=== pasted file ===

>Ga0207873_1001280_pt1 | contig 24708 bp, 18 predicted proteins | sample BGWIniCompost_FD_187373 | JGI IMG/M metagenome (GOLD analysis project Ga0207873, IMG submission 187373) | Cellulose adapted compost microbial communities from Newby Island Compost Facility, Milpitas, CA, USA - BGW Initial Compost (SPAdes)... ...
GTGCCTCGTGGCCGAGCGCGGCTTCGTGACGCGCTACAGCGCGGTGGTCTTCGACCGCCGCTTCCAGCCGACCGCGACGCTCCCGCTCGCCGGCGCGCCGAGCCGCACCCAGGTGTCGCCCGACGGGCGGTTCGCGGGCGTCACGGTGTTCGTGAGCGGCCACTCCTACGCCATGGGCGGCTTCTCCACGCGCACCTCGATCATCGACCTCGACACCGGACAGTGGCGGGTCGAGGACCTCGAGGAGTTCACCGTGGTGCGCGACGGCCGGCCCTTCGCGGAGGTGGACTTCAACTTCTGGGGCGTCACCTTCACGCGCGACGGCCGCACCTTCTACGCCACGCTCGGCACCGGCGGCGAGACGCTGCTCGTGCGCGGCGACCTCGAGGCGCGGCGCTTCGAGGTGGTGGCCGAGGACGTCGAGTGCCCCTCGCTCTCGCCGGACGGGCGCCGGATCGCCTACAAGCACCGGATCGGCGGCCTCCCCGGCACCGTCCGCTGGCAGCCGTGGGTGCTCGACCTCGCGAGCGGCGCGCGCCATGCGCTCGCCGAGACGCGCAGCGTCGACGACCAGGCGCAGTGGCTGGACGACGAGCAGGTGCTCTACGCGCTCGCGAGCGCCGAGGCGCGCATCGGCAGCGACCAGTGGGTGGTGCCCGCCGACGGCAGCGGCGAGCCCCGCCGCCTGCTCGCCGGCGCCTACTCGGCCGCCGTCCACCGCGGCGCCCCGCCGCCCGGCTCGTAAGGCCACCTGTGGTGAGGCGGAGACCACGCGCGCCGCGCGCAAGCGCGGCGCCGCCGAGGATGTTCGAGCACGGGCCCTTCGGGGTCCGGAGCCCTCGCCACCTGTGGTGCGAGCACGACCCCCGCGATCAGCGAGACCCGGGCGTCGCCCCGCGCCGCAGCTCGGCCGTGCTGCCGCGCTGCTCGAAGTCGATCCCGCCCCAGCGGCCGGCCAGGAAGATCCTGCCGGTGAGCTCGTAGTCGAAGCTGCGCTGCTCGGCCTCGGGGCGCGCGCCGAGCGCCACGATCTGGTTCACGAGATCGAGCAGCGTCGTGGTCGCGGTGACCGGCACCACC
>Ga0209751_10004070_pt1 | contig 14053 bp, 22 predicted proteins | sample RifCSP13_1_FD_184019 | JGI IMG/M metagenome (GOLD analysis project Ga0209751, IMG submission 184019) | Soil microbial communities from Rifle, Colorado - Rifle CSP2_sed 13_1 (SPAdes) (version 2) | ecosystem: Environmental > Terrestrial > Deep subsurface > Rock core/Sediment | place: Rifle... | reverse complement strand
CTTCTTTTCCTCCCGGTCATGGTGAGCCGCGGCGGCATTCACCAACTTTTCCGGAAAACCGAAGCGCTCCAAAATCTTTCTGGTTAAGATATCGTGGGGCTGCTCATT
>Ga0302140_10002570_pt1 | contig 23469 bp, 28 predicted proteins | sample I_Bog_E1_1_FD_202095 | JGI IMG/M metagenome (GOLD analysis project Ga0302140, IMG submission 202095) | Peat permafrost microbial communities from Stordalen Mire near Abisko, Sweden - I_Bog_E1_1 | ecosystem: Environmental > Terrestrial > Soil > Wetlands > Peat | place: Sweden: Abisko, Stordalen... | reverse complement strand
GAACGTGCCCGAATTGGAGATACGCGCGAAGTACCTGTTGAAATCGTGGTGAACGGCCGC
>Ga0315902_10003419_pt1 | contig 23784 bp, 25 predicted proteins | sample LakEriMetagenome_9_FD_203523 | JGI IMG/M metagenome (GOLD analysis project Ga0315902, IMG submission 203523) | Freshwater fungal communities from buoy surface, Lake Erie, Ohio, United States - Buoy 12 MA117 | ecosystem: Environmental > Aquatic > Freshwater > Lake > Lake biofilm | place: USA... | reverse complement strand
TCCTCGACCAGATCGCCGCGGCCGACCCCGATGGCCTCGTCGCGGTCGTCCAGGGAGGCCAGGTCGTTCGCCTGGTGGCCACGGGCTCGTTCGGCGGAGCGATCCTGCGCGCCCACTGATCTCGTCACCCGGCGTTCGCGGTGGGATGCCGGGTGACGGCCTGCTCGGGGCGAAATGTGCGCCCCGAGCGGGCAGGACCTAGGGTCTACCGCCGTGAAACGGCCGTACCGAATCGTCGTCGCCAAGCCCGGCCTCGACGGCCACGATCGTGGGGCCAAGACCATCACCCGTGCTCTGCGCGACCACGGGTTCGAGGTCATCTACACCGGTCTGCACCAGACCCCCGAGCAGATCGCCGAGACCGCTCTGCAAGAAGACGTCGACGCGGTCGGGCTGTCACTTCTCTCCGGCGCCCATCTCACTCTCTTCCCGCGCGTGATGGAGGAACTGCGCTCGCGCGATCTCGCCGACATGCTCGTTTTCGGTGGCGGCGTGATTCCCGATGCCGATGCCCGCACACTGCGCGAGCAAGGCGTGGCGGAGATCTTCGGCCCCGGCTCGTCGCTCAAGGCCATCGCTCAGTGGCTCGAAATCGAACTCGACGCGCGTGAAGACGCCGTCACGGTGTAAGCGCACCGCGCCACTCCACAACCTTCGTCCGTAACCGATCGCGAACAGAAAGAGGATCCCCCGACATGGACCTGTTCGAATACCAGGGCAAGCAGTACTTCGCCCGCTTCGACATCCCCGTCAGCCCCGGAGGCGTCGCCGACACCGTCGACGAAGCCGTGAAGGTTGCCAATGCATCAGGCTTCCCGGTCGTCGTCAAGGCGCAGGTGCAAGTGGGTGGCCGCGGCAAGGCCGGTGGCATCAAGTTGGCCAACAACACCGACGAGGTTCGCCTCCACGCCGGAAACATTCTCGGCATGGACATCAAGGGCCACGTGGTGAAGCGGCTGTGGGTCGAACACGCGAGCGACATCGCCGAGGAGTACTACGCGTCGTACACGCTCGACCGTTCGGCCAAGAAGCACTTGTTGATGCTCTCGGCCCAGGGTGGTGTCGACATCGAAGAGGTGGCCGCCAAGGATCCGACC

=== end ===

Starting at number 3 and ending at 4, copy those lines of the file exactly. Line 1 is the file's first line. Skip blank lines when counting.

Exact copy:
>Ga0209751_10004070_pt1 | contig 14053 bp, 22 predicted proteins | sample RifCSP13_1_FD_184019 | JGI IMG/M metagenome (GOLD analysis project Ga0209751, IMG submission 184019) | Soil microbial communities from Rifle, Colorado - Rifle CSP2_sed 13_1 (SPAdes) (version 2) | ecosystem: Environmental > Terrestrial > Deep subsurface > Rock core/Sediment | place: Rifle... | reverse complement strand
CTTCTTTTCCTCCCGGTCATGGTGAGCCGCGGCGGCATTCACCAACTTTTCCGGAAAACCGAAGCGCTCCAAAATCTTTCTGGTTAAGATATCGTGGGGCTGCTCATT